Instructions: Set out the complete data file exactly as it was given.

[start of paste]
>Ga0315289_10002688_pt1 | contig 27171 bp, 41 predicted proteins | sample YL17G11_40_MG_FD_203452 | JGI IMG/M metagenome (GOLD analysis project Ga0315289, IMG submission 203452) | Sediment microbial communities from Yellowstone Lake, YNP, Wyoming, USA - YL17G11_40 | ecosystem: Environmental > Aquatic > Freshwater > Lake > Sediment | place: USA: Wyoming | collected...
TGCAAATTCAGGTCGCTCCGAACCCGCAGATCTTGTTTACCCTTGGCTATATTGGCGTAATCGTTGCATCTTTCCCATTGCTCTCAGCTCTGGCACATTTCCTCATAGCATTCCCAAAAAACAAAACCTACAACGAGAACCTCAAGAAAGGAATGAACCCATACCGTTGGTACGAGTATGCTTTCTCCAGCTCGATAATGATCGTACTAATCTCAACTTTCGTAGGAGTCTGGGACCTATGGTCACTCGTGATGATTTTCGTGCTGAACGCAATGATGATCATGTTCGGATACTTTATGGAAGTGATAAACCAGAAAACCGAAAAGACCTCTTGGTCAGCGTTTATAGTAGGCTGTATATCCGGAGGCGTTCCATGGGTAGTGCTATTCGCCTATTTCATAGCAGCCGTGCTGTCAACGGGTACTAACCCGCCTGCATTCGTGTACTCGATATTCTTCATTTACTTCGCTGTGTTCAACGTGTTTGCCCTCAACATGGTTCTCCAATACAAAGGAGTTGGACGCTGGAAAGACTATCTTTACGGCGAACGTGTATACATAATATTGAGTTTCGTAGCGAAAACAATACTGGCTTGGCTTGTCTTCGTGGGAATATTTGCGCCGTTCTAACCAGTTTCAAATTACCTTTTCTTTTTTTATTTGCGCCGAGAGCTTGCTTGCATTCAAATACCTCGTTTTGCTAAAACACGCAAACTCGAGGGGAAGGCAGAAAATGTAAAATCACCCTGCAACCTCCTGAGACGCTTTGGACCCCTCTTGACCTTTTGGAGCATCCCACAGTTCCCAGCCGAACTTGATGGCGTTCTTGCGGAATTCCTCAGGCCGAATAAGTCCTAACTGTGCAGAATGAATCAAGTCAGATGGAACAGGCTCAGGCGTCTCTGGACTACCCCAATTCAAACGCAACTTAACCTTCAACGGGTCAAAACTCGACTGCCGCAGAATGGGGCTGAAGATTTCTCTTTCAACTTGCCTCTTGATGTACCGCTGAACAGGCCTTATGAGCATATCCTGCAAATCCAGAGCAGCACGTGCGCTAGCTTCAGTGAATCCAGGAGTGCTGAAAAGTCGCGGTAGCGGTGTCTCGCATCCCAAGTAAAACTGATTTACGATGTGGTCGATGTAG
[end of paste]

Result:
>Ga0315289_10002688_pt1 | contig 27171 bp, 41 predicted proteins | sample YL17G11_40_MG_FD_203452 | JGI IMG/M metagenome (GOLD analysis project Ga0315289, IMG submission 203452) | Sediment microbial communities from Yellowstone Lake, YNP, Wyoming, USA - YL17G11_40 | ecosystem: Environmental > Aquatic > Freshwater > Lake > Sediment | place: USA: Wyoming | collected...
TGCAAATTCAGGTCGCTCCGAACCCGCAGATCTTGTTTACCCTTGGCTATATTGGCGTAATCGTTGCATCTTTCCCATTGCTCTCAGCTCTGGCACATTTCCTCATAGCATTCCCAAAAAACAAAACCTACAACGAGAACCTCAAGAAAGGAATGAACCCATACCGTTGGTACGAGTATGCTTTCTCCAGCTCGATAATGATCGTACTAATCTCAACTTTCGTAGGAGTCTGGGACCTATGGTCACTCGTGATGATTTTCGTGCTGAACGCAATGATGATCATGTTCGGATACTTTATGGAAGTGATAAACCAGAAAACCGAAAAGACCTCTTGGTCAGCGTTTATAGTAGGCTGTATATCCGGAGGCGTTCCATGGGTAGTGCTATTCGCCTATTTCATAGCAGCCGTGCTGTCAACGGGTACTAACCCGCCTGCATTCGTGTACTCGATATTCTTCATTTACTTCGCTGTGTTCAACGTGTTTGCCCTCAACATGGTTCTCCAATACAAAGGAGTTGGACGCTGGAAAGACTATCTTTACGGCGAACGTGTATACATAATATTGAGTTTCGTAGCGAAAACAATACTGGCTTGGCTTGTCTTCGTGGGAATATTTGCGCCGTTCTAACCAGTTTCAAATTACCTTTTCTTTTTTTATTTGCGCCGAGAGCTTGCTTGCATTCAAATACCTCGTTTTGCTAAAACACGCAAACTCGAGGGGAAGGCAGAAAATGTAAAATCACCCTGCAACCTCCTGAGACGCTTTGGACCCCTCTTGACCTTTTGGAGCATCCCACAGTTCCCAGCCGAACTTGATGGCGTTCTTGCGGAATTCCTCAGGCCGAATAAGTCCTAACTGTGCAGAATGAATCAAGTCAGATGGAACAGGCTCAGGCGTCTCTGGACTACCCCAATTCAAACGCAACTTAACCTTCAACGGGTCAAAACTCGACTGCCGCAGAATGGGGCTGAAGATTTCTCTTTCAACTTGCCTCTTGATGTACCGCTGAACAGGCCTTATGAGCATATCCTGCAAATCCAGAGCAGCACGTGCGCTAGCTTCAGTGAATCCAGGAGTGCTGAAAAGTCGCGGTAGCGGTGTCTCGCATCCCAAGTAAAACTGATTTACGATGTGGTCGATGTAG